The Karnataka government announced on July 15 the establishment of new gaushalas in all districts under the Karnataka Prevention of Slaughter and Preservation of Cattle Act, 2020. But existing gaushalas suffer from financial troubles.
The Observer visited several gaushalas in Bengaluru to understand the situation.Hukam Chand Jain, president of Rishab Kamadhenu Gaushala, said: “We cater to aged cows that are taken away for slaughter but are brought by the police and other people. Hence, we don’t have any dairy business. It’s a pure kindness concept. We faced a lot of problems during the pandemic. The price of fodder suddenly increased during that time.”He explained: “Earlier, our gaushala used to have visitors, but during the pandemic, visitors stopped coming. They used to donate either food or money, but during Covid-19, the gaushala faced a lot of difficulties. We used to sell cow dung to local farmers, but that also didn’t help much.”Asked about the current situation, he replied it is “just OK”. The gaushala is open to visitors. They can spend some time there and feed the cows, he added.
Sampath Sharma, a manager at Sri Shyam Gaushala, said: “During the lockdown, markets were closed and we faced fodder problems. Also, donations were nil as visitors stopped coming.”The gaushala had aged cows who were brought in by the police to be saved from slaughter. The dung from the cows is distributed among local farmers in Bannerghatta.
Naveen Naidu, founder of Bhavani Shankara Gaushala, shared: “Even after the second wave, visitors still fear coming to our place. Right now, we have a few visitors who come sometimes. Fodder price has increased. Increasing fodder price added to our stress.” Gaushalas devoid of visitors indicate that even now, people are skeptical of visiting them. The decrease in the number of visitors has created financial stress for them.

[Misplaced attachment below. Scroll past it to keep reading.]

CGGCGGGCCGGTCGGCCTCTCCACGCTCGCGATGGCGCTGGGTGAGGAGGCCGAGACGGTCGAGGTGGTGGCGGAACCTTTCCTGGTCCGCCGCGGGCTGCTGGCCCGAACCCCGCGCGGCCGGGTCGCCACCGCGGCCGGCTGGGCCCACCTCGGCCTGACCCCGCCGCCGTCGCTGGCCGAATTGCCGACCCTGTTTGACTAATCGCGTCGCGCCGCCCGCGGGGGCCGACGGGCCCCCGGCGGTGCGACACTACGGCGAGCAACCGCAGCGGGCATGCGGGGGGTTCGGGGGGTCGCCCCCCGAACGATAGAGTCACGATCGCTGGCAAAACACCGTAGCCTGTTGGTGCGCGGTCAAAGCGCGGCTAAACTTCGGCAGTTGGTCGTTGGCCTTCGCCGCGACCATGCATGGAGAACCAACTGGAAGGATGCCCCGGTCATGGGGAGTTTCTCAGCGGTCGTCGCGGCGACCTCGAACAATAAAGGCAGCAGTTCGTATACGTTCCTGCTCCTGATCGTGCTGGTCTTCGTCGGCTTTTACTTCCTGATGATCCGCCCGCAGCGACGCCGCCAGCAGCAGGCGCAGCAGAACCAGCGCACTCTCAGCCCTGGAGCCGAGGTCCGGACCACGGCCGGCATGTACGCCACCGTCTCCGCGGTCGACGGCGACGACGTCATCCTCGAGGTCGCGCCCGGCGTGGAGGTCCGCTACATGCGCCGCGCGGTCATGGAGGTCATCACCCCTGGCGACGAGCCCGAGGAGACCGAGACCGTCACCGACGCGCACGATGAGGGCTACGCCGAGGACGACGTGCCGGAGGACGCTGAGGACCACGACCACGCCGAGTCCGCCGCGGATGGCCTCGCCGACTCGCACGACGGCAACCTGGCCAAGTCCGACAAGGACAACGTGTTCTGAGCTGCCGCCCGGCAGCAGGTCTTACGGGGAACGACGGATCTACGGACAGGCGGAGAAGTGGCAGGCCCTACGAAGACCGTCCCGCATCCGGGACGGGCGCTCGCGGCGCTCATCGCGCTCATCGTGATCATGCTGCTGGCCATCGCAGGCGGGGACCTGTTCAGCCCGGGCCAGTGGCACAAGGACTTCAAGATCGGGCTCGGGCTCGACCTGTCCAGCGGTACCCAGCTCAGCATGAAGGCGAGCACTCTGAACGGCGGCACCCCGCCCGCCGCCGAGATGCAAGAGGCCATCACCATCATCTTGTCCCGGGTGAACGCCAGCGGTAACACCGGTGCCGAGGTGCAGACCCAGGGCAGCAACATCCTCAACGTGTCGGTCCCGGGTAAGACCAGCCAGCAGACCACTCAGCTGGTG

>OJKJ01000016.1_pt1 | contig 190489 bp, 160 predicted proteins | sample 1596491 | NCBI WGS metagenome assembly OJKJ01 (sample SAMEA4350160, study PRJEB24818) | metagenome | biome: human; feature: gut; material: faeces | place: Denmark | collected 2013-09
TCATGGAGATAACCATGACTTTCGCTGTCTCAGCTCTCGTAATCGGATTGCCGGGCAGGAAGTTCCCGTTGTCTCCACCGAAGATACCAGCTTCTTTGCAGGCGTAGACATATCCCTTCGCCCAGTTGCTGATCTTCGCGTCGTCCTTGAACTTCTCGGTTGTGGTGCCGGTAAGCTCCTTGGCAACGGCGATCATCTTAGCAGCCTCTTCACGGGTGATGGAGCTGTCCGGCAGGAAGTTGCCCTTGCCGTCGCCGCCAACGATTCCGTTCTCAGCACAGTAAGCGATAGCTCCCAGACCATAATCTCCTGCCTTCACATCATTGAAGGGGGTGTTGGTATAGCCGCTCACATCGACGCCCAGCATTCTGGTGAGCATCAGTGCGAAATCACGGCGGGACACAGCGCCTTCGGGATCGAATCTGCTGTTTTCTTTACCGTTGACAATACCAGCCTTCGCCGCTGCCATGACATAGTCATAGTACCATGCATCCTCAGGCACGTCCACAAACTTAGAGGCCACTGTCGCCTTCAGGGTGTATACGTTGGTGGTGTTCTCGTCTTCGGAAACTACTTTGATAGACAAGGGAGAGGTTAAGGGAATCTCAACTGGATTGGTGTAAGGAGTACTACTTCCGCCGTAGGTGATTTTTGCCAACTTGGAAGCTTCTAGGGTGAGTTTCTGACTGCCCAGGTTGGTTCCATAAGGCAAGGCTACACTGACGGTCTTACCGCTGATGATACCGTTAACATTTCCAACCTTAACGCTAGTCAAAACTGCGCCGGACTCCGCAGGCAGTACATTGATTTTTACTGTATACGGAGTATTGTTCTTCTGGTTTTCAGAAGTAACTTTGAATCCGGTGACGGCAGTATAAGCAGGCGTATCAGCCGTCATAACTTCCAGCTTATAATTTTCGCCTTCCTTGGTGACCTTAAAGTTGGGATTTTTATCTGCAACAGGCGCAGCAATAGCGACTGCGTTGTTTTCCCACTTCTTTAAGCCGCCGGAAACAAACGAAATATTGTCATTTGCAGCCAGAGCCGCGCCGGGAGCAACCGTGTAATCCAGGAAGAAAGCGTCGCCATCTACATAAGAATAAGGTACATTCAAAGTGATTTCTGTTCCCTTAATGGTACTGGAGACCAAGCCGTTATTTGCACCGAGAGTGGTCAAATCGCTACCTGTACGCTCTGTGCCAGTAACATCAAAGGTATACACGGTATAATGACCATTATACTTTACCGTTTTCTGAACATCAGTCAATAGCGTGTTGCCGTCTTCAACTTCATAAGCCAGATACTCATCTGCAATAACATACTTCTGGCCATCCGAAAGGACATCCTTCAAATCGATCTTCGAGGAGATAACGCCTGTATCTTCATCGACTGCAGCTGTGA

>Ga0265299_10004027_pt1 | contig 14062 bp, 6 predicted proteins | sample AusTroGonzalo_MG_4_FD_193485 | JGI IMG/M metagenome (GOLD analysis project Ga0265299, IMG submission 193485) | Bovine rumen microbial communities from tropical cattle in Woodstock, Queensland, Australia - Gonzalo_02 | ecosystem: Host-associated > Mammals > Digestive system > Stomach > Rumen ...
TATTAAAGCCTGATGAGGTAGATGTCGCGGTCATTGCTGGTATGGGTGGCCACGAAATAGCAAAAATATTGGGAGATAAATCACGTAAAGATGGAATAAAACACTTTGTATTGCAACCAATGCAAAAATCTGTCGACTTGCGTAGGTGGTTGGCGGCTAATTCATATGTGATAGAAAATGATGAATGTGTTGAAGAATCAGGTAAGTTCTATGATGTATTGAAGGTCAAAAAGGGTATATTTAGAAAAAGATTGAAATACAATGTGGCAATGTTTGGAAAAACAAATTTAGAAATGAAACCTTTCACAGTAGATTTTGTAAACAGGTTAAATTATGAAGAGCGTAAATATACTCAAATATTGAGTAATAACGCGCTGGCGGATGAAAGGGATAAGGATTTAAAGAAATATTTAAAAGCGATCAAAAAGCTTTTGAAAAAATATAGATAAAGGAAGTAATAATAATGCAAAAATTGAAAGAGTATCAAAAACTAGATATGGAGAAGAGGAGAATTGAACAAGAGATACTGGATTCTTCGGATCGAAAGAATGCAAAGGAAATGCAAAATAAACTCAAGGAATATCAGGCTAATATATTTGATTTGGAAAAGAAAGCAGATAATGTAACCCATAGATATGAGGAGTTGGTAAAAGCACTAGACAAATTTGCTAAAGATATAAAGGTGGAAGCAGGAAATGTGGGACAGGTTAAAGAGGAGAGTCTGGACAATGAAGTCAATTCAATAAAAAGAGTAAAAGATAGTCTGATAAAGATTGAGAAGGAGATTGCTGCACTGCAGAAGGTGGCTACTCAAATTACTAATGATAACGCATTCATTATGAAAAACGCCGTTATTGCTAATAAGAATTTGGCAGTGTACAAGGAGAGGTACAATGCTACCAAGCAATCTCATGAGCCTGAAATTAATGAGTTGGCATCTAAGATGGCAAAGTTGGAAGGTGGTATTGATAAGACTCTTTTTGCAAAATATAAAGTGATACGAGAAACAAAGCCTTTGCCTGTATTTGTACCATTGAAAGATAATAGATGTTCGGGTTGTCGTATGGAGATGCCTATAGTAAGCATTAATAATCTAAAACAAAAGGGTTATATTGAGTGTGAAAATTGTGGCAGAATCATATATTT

Rati Priya, a resident of the Lalbagh area, shared: “Before the lockdown, my husband and I used to frequently pay a visit to gaushalas. We used to take food for them, but after the pandemic, everything changed. We stopped going.” Another gaushala visitor, Nitin Kumar, said: “My mother is fond of cattle. Back in our village, we used to have cows, but now times have changed. You can find them only in gaushalas. Earlier I used to take her every week, but during the pandemic, I avoided going outside, and therefore stopped donating to gaushalas.”
Gaushalas across the country are reported to be in financial distress. A report in The Times of India said a 136-year-old gaushala in Gaya, Bihar, was hit hard by the pandemic. India Today published report about gaushalas facing a financial crisis as the Madhya Pradesh government was unable to release funds for their maintenance during the lockdown.